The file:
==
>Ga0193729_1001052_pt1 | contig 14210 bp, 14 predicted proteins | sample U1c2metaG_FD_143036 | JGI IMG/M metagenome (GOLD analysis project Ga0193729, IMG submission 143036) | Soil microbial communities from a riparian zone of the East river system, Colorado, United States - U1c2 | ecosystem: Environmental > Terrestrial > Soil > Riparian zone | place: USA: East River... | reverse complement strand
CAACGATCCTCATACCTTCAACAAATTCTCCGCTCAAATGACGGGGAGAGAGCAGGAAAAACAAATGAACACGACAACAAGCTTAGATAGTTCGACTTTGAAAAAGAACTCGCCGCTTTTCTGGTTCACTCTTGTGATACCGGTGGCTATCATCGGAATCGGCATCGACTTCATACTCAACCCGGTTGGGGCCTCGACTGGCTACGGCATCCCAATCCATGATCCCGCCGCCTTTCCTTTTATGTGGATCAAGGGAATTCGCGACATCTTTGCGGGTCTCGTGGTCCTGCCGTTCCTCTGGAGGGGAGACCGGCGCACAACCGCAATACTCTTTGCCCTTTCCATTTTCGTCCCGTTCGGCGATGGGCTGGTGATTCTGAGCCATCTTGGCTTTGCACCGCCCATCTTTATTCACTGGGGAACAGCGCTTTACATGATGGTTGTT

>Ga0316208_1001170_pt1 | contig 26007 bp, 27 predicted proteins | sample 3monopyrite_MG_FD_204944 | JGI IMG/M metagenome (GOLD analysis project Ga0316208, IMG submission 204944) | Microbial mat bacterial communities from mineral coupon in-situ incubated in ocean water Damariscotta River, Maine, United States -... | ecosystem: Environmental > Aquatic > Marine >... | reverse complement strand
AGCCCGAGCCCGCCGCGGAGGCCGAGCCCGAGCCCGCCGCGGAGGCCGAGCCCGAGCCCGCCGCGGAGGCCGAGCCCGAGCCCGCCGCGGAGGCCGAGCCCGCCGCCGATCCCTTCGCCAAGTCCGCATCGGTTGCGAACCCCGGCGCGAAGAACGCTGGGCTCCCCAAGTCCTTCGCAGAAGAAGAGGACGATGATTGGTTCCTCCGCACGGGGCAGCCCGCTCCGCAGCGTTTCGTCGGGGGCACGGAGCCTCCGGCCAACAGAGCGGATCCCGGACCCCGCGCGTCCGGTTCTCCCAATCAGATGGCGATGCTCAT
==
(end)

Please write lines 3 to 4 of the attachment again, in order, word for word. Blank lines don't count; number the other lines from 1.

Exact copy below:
>Ga0316208_1001170_pt1 | contig 26007 bp, 27 predicted proteins | sample 3monopyrite_MG_FD_204944 | JGI IMG/M metagenome (GOLD analysis project Ga0316208, IMG submission 204944) | Microbial mat bacterial communities from mineral coupon in-situ incubated in ocean water Damariscotta River, Maine, United States -... | ecosystem: Environmental > Aquatic > Marine >... | reverse complement strand
AGCCCGAGCCCGCCGCGGAGGCCGAGCCCGAGCCCGCCGCGGAGGCCGAGCCCGAGCCCGCCGCGGAGGCCGAGCCCGAGCCCGCCGCGGAGGCCGAGCCCGCCGCCGATCCCTTCGCCAAGTCCGCATCGGTTGCGAACCCCGGCGCGAAGAACGCTGGGCTCCCCAAGTCCTTCGCAGAAGAAGAGGACGATGATTGGTTCCTCCGCACGGGGCAGCCCGCTCCGCAGCGTTTCGTCGGGGGCACGGAGCCTCCGGCCAACAGAGCGGATCCCGGACCCCGCGCGTCCGGTTCTCCCAATCAGATGGCGATGCTCAT